OK, I immediately took an interest in this Ray Liotta Chantix ad that you see constantly on ESPN and during football games, just because of my interest in tobacco control.
It’s actually not a bad commercial. Ray sounds very sincere in his endorsement for this product and/or service. However, he just looks … weird. I really think he’s just had too much work done, like Kenny Rogers.
And for some reason, everything Ray is doing while endorsing Chantix is in slow motion. Playing with his dog. Slow motion. Drinking coffee. Slow motion. He even appears to give a Nazi salute … in slow motion. (Im sure Ray isn’t a Nazi … don’t beat me up Ray, I’ve seen “Something Wild.” You tIt gives a certain gravitas to Ray … and Chantix. “Now, that I’m not going to die of smoking, I’m taking things slow and enjoying life…”
I also have to crack up because this is the same guy who does Vodka ads. “OK, I quit smoking, but I didn’t quit vodka, because I’m not some kind of pussy, OK?”
So, here’s the original Ray Liotta commercial, in all of his Botox glory
Here’s the parody
Here’s another parody, with scenes from Goodfellas
There has long been a lot of controversy swirling about Chantix because of concerns that it raises people’s risk of suicide. I had not heard the same thing about Zyban, but apparently there have been concerns about this drug, too.
The concerns were serious enough that warnings were required on boxes of Chantix and Zyban that in some people, they increased the risk of mood problems, which included the risk of suicide. It’s a big enough deal that airline pilots and air traffic controllers are actually forbidden from using Chantix or Zyban. It’s also a big enough deal that many doctors will not prescribe Chantix or Zyban for people trying to quit cigarettes.
However, a major study involving more than 8,000 patients in 16 countries showed no increase risk of suicide.
The 8,144-patient, 16-country study divided participants into four groups, each receiving either Chantix, Zyban, a nicotine replacement patch or dummy pills. They got treatment for 12 weeks and then were followed for another 12.
Half the participants had existing psychiatric problems — depression, anxiety, post-traumatic stress, obsessive-compulsive disorder or schizophrenia. Those conditions are more common in smokers than nonsmokers and make it harder to quit.
Among participants without psychiatric problems, the risk of suicidal thoughts or behavior or other serious mental health issues was very low and statistically the same: about 1.3 percent for those taking Chantix, 2.2 percent with Zyban, 2.5 percent with the nicotine patch and 2.4 percent with a dummy pill. In the half with psychiatric problems, those risks were higher across the board: about 6.5 percent for Chantix and Zyban and 5 percent for the nicotine patch and dummy pill.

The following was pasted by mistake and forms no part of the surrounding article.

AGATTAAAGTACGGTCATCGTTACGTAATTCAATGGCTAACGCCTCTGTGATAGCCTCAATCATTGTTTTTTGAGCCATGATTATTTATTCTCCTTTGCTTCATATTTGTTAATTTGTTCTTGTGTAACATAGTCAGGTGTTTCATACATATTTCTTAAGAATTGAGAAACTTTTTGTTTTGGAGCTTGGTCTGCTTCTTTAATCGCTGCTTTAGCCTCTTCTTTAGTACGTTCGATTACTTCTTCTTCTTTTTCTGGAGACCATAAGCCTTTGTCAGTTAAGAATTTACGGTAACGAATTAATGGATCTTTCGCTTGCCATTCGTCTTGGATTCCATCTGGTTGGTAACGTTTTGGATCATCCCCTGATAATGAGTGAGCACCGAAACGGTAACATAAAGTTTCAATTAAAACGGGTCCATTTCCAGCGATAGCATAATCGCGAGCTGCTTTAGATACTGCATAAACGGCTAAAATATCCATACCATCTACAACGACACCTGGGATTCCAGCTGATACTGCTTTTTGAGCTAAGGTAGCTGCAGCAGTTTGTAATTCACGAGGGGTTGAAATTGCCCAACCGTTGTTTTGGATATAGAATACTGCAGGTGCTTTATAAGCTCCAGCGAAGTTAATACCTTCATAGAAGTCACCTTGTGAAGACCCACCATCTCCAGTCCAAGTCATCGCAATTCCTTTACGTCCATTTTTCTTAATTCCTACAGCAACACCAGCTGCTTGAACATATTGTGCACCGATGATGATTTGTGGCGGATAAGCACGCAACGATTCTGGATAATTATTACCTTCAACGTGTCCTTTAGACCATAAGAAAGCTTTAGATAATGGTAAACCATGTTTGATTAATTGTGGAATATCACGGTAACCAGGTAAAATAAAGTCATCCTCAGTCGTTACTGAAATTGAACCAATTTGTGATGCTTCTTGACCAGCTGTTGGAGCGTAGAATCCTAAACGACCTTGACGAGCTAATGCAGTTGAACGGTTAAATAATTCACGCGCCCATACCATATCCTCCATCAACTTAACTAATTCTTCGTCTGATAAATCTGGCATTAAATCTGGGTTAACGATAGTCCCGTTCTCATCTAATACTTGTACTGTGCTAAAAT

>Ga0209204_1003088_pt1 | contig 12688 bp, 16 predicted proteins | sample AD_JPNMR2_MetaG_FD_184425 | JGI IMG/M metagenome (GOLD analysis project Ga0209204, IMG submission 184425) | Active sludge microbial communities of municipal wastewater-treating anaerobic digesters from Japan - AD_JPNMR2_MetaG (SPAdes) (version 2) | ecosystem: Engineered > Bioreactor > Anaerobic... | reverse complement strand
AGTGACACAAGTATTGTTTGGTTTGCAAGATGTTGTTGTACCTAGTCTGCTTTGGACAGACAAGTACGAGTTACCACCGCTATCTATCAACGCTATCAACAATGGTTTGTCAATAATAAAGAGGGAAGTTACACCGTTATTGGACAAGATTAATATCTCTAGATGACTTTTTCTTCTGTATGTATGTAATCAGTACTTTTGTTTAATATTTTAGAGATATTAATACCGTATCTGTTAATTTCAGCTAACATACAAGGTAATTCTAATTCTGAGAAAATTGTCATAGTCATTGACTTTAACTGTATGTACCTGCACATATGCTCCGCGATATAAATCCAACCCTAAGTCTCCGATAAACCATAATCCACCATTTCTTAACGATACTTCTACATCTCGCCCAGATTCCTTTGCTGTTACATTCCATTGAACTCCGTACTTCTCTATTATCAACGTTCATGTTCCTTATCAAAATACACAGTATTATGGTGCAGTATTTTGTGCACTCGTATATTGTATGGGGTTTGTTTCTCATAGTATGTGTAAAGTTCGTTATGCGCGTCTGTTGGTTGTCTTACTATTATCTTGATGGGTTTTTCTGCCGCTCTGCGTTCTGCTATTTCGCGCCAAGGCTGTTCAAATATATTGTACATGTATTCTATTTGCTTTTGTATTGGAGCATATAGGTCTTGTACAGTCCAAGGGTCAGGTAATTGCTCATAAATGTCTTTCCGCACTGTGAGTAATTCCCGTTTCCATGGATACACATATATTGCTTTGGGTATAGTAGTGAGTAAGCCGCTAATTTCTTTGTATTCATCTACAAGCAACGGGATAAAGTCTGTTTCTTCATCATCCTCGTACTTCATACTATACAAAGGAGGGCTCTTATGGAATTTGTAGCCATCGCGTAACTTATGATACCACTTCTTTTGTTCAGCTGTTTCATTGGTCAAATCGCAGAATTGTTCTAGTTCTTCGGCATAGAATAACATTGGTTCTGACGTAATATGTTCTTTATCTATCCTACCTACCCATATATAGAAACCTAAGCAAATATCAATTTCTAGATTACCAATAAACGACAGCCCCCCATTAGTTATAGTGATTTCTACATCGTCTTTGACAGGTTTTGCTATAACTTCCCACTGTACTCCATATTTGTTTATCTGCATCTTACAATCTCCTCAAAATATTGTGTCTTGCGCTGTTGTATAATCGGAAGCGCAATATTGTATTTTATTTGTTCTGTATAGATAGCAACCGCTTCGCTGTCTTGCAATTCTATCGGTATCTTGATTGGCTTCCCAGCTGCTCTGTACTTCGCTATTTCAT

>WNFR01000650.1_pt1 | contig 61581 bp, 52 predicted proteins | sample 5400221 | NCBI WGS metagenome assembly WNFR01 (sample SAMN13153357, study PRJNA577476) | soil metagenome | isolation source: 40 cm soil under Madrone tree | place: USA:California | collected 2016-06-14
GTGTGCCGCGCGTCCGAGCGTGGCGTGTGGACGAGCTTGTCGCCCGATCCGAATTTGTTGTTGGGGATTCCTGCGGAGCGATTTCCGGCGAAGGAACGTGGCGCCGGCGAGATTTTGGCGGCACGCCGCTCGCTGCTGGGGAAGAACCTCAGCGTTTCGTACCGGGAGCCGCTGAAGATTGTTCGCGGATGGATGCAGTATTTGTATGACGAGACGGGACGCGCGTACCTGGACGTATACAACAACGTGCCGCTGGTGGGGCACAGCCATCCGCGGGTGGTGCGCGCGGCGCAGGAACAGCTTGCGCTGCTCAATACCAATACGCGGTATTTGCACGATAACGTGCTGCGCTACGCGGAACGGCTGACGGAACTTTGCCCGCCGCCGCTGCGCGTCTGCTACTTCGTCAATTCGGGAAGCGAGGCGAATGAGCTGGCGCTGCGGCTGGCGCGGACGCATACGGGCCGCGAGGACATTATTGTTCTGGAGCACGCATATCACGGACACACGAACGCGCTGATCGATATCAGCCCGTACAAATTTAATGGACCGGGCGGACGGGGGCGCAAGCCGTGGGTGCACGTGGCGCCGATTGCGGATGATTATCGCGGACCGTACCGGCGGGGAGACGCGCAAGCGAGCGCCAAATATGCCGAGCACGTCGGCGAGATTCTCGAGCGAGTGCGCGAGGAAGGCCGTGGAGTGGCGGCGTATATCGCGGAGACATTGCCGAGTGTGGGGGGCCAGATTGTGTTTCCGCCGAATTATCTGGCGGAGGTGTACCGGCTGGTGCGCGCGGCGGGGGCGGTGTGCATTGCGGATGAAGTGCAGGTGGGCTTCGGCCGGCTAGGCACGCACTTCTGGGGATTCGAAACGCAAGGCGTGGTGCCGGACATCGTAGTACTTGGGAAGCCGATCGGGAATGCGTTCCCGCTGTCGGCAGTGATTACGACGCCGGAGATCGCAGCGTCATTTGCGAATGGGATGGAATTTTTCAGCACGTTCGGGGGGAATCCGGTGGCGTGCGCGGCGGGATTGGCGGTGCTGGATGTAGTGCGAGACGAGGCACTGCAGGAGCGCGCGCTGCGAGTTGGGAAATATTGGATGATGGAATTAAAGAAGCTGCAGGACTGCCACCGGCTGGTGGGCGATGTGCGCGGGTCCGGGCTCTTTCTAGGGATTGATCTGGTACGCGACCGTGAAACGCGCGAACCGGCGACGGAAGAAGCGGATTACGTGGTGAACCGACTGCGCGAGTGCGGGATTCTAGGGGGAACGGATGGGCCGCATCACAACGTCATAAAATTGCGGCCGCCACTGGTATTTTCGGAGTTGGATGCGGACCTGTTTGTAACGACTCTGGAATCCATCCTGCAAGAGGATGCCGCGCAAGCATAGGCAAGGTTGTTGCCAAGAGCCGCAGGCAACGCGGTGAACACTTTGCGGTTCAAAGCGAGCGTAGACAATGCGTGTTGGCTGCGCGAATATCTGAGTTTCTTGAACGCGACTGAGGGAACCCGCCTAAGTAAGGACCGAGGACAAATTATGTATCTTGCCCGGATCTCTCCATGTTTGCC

No participants committed suicide, though two taking dummy pills and one taking Zyban attempted it. The drugs can cause other side effects: mostly nausea, insomnia, abnormal dreams and headaches.
Chantix and Zyban “pose no greater risk for suicide or suicidal ideation than the patch or nothing,” concluded Dr. Norman Edelman, a pulmonary specialist and the American Lung Association‘s senior science consultant.
In response to this study, the manufacturers of Chantix and Zyban — Pfizer and GlaxoKlineSmith — are asking the Food and Drug Administration to remove the suicide warnings from their products. I also found online a veritable cottage industry of law firms willing to represent people wanting to sue drug companies over Chantix and Zyban over the reported side effects. I could see this getting messy.
From the article:
“We believe the available scientific information doesn’t support a boxed warning,” Dr. Freda C. Lewis-Hall, a psychiatrist and Pfizer’s chief medical officer, told The Associated Press in an exclusive interview.
Pfizer executives and longtime medicinal chemist Jotham Coe, the inventor of Chantix, think it’s been vindicated. Coe, who still works at Pfizer, is a former smoker who quit cold turkey after his father, uncle, aunt and both grandmothers died of cancer or emphysema after years of smoking.
“I understand how difficult and grueling the quitting journey can be,” he wrote.
New York-based Pfizer Inc. hopes to discuss the results with regulators around the world, including the FDA, which isn’t saying what it will do.